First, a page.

Iran is one of the countries that still considers trans people as having a mental disorder – the World Health Organization stopped classifying them as such in 2019. That approach has too many adverse byproducts, including patients being misdiagnosed and facing intimidation from medical staff when discussing gender identity.
Before surgery, patients must receive counseling to ensure that they have gender dysphoria and are prepared for the procedure. Arastoo believes that the process is often not properly observed. "A psychotherapist can be incompetent, even transphobic," he says. "The counseling sessions echo the feeling of shame and self-hate that the heteronormative society imposes on transgender people."
After a series of consultation sessions, patients can change their identification and undergo gender-confirmation surgery
"Even after surgery no one can expect a beautiful, heavenly life," says Saeidzadeh. "Until a trans person is recognized by the law and families and friends and the community they have problems, and they encounter so many different difficulties in managing their everyday life."
Iranian law does not protect trans people against stigmatization, hate crimes or domestic violence, and the government has no concrete plan for normalizing and demarginalizing trans people. For teenagers who come out in conservative settings, being disowned by family and struggling to find a place to live is a common experience.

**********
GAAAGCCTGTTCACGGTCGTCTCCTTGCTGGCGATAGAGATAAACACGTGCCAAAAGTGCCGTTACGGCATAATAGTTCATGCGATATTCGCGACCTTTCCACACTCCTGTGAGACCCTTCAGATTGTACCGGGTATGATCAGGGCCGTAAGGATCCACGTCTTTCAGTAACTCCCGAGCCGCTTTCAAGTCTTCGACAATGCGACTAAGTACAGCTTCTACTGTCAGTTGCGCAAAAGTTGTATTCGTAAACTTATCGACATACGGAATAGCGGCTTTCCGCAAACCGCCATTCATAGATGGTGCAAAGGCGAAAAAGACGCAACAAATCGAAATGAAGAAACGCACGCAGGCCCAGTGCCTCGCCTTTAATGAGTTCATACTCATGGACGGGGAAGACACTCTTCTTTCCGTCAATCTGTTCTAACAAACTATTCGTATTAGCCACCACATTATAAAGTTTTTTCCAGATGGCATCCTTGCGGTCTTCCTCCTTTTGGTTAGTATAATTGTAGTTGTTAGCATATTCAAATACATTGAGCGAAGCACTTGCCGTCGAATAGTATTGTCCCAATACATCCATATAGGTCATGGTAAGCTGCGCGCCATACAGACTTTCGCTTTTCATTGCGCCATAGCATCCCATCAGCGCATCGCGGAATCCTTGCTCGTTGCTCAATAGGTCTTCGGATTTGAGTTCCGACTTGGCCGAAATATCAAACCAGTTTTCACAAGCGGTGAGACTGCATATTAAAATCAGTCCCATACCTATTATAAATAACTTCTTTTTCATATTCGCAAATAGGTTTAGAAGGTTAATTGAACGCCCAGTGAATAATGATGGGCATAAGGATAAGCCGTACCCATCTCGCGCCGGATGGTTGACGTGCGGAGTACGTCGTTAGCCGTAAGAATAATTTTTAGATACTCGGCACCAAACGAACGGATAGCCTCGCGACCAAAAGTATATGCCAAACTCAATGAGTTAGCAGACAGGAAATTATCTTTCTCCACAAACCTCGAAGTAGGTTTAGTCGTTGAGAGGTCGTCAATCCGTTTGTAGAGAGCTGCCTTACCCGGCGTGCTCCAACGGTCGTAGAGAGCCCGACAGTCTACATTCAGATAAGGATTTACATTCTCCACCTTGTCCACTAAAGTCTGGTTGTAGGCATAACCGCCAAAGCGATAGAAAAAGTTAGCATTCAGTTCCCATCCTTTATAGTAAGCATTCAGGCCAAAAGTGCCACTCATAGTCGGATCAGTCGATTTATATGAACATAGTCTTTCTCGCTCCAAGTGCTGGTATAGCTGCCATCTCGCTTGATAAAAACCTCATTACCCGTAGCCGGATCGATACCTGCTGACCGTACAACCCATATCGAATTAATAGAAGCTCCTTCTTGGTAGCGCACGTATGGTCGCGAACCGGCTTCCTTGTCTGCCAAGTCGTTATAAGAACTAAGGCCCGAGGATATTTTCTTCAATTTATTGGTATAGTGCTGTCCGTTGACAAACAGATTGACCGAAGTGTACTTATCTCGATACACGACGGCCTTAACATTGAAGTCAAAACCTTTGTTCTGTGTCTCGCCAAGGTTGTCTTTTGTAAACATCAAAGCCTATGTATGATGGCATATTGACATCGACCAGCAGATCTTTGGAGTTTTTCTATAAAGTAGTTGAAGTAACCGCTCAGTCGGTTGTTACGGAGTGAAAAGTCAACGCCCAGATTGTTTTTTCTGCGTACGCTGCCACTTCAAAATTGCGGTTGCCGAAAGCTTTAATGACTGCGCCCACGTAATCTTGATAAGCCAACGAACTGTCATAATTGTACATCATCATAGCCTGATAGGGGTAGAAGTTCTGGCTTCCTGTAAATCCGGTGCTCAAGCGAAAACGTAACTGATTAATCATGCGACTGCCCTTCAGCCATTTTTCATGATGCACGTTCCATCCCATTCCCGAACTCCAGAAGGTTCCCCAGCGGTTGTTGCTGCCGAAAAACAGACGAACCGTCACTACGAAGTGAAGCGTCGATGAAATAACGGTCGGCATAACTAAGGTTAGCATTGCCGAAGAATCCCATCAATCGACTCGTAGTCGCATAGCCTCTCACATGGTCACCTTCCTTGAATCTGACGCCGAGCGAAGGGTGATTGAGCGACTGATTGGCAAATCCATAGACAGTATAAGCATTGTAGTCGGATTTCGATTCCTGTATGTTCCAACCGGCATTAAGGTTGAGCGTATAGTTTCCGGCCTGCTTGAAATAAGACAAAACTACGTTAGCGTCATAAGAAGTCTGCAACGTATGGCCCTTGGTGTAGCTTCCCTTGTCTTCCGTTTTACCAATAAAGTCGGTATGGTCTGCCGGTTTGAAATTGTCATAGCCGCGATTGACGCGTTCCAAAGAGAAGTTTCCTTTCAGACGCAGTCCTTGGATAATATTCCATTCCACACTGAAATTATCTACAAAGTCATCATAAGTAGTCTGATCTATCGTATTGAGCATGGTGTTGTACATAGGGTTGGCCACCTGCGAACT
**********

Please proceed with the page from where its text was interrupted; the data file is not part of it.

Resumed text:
"It's not that [trans people] are oppressed and miserable people who have no lives," says Saeidzahde. "Despite all the difficulties, due to their own capabilities and initiatives, trans people have made their lives livable in Iran." Throughout her research, Saiedzadeh says she has interviewed people who have learned how to swiftly switch between identities and roles while creating and claiming their own social spaces. "They created communities to support and protect each other," she says. Online activism, she notes, has played a big role in raising awareness and building communities, with countless websites and social media content mushrooming on the internet. Authorities monitor and block them, but ways around the bans are always found.
Activism goes beyond the internet. Using theater as a form of therapy, and with help of volunteer therapists, Saman Arastoo organizes regular workshops to help facilitate the communication between trans people and their families. "Once they encounter each other away from judgmental eyes, families learn there is nothing to be scared or ashamed of and trans kids learn to understand the pressure their families experience."
Empowering dozens of trans men and women is another aim of his workshops. "Many of them, under the influence of unqualified psychologists, believe that until they get their real body, having a normal life is impossible." Through the workshops, Arastoo says, trans participants learn to stop waiting for sex confirmation surgery to validate them and to put their education and personal development above getting the surgery.
"Surgery can wait until the right time comes. Until then, you might need to wear clothes that you don't like and pretend to be what you are not," says Arastoo. "I know it is hard, but that is what most people are doing in this country anyway."